The publisher does not accept any responsibility for the accuracy of the information or the consequences arising from the application, use, or misuse of any of the information contained herein, including any injury and/or damage to any person or property as a matter of product liability, negligence, or otherwise. No warranty, expressed or implied, is made in regard to the contents of this material. No claims or endorsements are made for any drugs or compounds currently marketed or in investigative use. This material is not intended as a guide to self-medication. The reader is advised to discuss the information provided here with a doctor, pharmacist, nurse, or other authorized healthcare practitioner and to check product information (including package inserts) regarding dosage, precautions, warnings, interactions, and contraindications before administering any drug, herb, or supplement discussed herein.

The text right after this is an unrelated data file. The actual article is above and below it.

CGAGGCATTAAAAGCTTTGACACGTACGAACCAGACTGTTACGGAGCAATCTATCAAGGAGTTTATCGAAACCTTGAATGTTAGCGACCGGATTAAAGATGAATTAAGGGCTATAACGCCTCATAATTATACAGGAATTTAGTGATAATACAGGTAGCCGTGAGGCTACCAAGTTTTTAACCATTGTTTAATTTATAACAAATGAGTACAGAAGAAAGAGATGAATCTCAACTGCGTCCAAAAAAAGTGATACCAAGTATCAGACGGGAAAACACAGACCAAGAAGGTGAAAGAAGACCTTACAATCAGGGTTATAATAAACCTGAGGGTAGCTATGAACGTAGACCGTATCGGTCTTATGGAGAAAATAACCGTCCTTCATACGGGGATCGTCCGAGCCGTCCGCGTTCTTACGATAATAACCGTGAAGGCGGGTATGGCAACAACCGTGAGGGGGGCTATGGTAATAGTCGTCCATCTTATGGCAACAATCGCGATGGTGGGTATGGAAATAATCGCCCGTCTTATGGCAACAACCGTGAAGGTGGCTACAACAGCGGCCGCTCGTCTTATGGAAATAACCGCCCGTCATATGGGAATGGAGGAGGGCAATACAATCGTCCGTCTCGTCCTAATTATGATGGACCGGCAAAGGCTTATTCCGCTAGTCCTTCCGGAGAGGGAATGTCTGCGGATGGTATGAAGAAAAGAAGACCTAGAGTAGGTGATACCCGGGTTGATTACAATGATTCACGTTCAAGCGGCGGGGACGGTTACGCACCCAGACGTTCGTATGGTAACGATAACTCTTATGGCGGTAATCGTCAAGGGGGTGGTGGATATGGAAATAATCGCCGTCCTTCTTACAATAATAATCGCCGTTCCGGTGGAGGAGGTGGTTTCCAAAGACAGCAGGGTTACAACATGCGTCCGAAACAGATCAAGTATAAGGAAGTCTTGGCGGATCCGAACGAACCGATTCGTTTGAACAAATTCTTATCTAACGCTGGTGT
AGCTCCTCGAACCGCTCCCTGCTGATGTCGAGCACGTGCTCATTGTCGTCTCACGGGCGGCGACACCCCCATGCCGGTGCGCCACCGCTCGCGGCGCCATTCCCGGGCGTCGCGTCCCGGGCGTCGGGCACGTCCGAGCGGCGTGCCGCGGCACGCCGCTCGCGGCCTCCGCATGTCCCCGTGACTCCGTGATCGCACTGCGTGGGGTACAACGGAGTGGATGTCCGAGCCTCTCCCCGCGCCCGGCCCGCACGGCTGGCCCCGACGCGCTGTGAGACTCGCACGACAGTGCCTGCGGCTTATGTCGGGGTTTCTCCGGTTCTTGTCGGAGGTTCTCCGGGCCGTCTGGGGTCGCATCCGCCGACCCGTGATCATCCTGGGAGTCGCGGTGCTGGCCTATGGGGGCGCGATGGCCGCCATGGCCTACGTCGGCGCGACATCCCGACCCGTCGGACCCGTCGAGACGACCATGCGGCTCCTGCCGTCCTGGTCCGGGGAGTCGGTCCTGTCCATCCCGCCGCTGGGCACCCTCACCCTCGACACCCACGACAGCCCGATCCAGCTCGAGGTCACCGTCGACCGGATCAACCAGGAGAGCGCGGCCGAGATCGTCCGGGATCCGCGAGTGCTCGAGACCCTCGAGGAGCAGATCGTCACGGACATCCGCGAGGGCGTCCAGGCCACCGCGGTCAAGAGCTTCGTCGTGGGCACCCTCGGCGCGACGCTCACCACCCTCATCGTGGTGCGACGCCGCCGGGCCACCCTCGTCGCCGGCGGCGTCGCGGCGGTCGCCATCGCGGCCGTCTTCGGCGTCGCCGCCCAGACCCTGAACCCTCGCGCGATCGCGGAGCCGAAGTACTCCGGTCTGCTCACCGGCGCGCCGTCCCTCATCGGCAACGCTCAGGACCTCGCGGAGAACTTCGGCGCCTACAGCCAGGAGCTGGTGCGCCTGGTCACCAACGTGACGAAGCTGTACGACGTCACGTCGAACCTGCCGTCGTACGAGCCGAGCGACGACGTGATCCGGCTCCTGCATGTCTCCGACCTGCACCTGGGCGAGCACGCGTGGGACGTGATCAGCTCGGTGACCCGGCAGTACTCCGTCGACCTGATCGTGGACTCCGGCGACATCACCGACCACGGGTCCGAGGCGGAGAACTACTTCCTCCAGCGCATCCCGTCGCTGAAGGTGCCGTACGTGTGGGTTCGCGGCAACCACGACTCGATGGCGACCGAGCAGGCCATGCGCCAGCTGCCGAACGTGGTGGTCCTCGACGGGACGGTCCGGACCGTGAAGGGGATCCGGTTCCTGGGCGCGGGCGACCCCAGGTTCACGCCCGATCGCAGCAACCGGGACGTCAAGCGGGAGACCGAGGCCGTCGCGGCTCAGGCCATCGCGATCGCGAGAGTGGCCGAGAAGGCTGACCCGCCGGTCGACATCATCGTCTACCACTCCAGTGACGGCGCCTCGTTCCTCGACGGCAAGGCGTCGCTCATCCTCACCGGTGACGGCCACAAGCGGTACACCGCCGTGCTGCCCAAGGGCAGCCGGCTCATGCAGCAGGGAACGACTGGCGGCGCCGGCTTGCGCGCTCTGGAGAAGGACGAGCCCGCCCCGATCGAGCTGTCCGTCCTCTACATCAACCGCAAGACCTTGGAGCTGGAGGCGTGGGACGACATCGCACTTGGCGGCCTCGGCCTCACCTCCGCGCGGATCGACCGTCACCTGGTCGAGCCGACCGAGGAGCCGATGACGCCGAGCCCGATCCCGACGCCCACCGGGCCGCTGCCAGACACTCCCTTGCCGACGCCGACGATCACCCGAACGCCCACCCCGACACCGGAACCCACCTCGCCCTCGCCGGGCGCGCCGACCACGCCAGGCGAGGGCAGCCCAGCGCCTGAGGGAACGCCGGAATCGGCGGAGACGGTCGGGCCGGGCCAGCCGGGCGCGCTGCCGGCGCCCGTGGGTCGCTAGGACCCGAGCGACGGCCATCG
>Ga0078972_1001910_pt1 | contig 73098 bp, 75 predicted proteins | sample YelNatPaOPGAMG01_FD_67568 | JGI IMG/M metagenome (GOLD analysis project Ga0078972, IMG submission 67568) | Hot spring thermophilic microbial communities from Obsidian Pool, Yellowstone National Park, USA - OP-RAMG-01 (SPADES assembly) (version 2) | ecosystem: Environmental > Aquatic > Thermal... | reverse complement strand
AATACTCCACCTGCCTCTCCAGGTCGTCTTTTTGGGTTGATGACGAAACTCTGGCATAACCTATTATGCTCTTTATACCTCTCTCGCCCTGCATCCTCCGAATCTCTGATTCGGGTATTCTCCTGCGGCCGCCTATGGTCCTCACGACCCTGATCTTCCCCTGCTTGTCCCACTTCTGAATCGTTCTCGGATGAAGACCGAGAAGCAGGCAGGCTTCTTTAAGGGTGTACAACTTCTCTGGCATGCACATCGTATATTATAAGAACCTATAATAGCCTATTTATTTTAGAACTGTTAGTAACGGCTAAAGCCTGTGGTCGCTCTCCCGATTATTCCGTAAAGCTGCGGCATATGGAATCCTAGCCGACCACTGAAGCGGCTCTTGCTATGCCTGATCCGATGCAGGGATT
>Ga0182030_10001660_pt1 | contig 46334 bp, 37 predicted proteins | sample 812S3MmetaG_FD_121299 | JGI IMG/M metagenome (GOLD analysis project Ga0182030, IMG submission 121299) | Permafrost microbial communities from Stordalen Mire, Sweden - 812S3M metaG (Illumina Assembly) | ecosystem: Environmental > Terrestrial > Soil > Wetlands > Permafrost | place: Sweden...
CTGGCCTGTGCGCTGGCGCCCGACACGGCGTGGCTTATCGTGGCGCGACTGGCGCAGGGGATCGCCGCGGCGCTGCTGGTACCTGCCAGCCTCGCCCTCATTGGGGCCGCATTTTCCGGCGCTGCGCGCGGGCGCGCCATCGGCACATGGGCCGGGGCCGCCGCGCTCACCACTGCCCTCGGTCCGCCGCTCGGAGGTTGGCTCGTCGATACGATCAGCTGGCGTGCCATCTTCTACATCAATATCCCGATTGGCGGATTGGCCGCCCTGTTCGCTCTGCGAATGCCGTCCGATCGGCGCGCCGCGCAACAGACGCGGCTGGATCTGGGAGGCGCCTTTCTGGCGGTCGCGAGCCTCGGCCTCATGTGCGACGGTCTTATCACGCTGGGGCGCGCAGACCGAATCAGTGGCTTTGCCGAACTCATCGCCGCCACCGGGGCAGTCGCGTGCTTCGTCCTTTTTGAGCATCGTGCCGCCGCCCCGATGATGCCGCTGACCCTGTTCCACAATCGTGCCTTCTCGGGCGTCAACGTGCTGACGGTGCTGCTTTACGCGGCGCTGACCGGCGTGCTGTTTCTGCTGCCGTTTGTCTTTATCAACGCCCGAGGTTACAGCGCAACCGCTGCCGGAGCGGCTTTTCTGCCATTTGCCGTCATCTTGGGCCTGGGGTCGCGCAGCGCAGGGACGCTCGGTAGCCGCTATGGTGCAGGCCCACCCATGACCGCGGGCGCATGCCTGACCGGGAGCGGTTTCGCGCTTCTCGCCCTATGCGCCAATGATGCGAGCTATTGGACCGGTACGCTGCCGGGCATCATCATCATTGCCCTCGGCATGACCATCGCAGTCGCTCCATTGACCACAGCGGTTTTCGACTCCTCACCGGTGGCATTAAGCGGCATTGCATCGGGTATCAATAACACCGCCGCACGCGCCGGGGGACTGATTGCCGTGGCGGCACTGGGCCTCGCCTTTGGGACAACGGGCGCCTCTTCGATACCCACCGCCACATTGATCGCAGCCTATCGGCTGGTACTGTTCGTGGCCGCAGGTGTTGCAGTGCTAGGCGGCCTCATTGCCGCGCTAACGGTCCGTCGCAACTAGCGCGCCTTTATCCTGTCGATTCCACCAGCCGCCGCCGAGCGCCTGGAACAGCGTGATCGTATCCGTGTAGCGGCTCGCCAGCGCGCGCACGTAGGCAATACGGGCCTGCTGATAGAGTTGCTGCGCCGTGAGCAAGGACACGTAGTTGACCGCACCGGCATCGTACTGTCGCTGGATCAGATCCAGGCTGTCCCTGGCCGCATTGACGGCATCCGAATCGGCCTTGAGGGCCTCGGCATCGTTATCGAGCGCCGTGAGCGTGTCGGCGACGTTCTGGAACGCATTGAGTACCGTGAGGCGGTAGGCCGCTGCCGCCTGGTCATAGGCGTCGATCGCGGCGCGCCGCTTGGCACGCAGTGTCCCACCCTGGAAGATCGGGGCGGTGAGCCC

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  Drugs
Ibuprofen
Nonsteroidal Anti-inflammatory Drugs (NSAIDs)
Skeletal Muscle Relaxants
  Herbs
Devil's Claw
Ginkgo Biloba
Jamaica Dogwood
Lobelia
Rosemary
St. John's Wort
Turmeric
Valerian
Wild yam
Willow Bark
  Supplements
Bromelain
Calcium
Vitamin B1 (Thiamine)
Vitamin B12 (Cobalamin)
Vitamin B2 (Riboflavin)
Vitamin B3 (Niacin)
Vitamin B5 (Pantothenic Acid)
Vitamin B6 (Pyridoxine)
Vitamin B9 (Folic Acid)
Vitamin C (Ascorbic Acid)
Vitamin E
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Acupuncture
Chiropractic
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Homeopathy
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Nutrition